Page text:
As Brian Bowman starts his final full year as Winnipeg’s mayor in the middle of a deadly pandemic, his priorities for the next 12 months won’t come as a surprise.
After a year he calls “no doubt” his most challenging in office, Bowman says the city’s ongoing efforts against COVID-19 will remain his top focus and he calls on Winnipeggers to continue their fight against the virus.
“It is making a difference — it may not feel that way on a day-to-day basis when you see the number of deaths and infections — but it is making a difference,” Bowman said in a year-end interview with Global News.
“That’s going to be a challenge in the new year, to keep that focus on those fundamentals, when people are tired and they just want this nightmare to be over.
“We need to make sure that we stay strong and we keep finding ways of supporting each other.”
As of Sunday the greater Winnipeg area has recorded 15,165 cases of COVID-19 and seen 476 deaths from the virus since March.
But a year that saw streets thin out as many heeded warnings to stay indoors, also saw 43 homicides — one shy of a record set just a year earlier — and seemingly no slow down in levels of meth and opioid use that advocates had already been warning was becoming an epidemic in Winnipeg.
Bowman says social problems facing the city before COVID-19 hit have been amplified by the pandemic.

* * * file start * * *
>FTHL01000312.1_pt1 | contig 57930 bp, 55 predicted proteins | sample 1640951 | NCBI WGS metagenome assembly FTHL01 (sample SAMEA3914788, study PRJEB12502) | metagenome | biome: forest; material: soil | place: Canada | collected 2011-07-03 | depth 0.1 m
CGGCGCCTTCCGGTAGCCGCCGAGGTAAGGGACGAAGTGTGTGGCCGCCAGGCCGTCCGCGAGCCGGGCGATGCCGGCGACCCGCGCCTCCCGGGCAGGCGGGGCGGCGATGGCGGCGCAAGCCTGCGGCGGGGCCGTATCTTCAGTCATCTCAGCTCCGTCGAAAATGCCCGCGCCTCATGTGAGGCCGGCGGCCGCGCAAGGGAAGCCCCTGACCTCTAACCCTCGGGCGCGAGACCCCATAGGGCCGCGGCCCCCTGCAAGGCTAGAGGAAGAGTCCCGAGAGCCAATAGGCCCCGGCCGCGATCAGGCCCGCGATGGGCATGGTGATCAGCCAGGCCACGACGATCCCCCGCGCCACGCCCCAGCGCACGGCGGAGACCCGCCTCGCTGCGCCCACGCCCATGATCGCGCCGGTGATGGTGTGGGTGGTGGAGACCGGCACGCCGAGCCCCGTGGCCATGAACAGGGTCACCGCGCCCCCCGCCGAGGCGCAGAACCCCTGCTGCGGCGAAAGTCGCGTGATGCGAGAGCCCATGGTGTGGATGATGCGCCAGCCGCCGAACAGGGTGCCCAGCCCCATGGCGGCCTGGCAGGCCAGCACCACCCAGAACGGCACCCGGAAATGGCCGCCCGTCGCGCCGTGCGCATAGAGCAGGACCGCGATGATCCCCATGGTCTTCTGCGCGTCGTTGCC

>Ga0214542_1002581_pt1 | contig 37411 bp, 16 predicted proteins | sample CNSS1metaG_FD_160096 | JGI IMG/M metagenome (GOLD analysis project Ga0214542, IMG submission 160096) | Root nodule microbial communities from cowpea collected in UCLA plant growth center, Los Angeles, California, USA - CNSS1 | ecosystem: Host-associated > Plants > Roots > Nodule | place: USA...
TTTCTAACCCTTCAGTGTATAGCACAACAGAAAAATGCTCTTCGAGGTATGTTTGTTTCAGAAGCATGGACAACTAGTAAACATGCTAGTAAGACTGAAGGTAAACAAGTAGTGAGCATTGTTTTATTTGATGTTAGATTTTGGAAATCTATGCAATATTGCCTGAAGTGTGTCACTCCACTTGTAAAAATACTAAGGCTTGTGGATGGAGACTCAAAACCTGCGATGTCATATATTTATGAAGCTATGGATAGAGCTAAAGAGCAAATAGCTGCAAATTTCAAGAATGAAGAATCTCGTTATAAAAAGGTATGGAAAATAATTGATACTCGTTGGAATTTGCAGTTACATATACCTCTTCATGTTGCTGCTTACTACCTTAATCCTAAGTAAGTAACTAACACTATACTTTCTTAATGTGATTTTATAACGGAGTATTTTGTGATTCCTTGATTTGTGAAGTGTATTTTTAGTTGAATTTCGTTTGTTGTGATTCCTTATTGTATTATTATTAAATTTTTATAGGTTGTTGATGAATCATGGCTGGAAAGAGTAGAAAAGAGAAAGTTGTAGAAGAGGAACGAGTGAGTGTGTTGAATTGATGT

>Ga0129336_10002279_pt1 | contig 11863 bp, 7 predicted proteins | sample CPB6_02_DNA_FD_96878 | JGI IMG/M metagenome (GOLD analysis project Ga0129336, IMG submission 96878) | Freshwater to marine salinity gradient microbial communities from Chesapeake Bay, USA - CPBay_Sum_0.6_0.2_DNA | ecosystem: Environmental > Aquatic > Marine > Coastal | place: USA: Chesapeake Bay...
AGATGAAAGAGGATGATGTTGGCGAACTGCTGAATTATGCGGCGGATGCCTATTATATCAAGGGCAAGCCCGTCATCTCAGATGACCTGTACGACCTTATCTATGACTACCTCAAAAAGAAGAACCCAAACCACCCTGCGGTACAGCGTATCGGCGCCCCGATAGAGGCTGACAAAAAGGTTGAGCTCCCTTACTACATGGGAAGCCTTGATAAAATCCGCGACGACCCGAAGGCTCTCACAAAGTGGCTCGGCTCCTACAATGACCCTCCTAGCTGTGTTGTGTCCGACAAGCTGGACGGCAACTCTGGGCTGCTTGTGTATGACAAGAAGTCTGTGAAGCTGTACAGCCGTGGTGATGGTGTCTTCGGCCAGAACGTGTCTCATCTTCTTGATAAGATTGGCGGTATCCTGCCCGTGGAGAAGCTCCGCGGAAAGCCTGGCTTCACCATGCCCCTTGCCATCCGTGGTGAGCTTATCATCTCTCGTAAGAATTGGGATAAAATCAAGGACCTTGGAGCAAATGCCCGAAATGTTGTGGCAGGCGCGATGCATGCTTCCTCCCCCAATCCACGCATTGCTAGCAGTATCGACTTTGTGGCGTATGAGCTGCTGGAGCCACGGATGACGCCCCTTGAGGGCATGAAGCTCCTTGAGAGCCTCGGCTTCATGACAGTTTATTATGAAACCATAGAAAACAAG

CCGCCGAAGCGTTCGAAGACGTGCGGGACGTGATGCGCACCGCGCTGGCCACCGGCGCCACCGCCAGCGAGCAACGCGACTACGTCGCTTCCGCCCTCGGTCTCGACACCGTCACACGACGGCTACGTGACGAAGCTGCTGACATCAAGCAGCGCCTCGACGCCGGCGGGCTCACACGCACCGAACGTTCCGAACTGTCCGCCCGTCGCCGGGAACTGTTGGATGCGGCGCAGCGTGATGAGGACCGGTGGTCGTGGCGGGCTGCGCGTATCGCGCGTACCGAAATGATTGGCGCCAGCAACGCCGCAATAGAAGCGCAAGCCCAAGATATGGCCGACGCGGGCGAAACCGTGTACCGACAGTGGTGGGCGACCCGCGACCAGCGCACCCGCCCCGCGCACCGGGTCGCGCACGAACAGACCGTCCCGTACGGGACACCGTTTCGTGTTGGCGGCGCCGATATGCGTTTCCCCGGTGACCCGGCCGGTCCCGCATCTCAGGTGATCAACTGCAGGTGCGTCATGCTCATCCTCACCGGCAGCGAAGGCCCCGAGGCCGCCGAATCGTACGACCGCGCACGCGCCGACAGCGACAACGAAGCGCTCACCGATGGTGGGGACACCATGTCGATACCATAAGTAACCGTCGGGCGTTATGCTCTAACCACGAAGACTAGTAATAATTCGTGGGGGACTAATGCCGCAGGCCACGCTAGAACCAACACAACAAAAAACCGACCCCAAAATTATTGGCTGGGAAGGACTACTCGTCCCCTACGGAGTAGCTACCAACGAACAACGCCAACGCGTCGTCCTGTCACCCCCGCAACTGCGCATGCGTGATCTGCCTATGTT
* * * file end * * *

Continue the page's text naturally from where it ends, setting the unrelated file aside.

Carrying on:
“It’s exposed, kind of, the state of affairs when it comes to mental health, addictions, and homelessness,” he said.
He says it’s why the city is working to bring in the federal and provincial governments together to create an illicit drug strategy, work he says he’ll continue in 2021.
“It’s why I have and will continue to support its implementation, notably the 24-7 safe spaces,” he said. “We know that there’s more work to do.”
And while Bowman praised the province for its support the Bruce Oake Recovery Centre, a long-term, residential treatment facility for clients suffering from drug and alcohol addiction being built in St. James, he acknowledged his office had issues communicating with provincial leadership in 2020.
He said he hasn’t personally met with Premier Brian Pallister since April, something he’d like to see change in 2021.
“We have and will continue to do what we can to work collaboratively with the provincial government — because we all want the same outcomes — we all want our residents to be safe, we all want what’s best for our health-care heroes,” Bowman said.
“I always find when we have that opportunity to have direct dialogue, we both benefit, and more importantly our residents benefit.”
“So we have and we will continue to try to engage directly with the premier, but that being said, appreciative of his efforts, and we’re trying to do what we can.”
In October Bowman, who was first elected mayor in 2014, announced he won’t be seeking a third term when Winnipeggers head to polls again in 2022.
Bowman says his other priorities for the remaining time he has in office include seeing the city’s transit masterplan implemented by council, work started on the city’s recently approved $50-million recreation and library investment strategy, and continued work on human rights and reconciliation.
“There’s a lot more work we need to do, but I think the bright spot for this year was looking at how Winnipeggers responded to the pandemic, with empathy and care and concern for their neighbours and their families and their friends,” he said.
“What we’ve seen this year is what so many people love about this community — this is a community that cares about itself and about each other.
“We will get to the other side of this, but we’ll do that by working together as a community.”
–With files from Gabrielle Marchand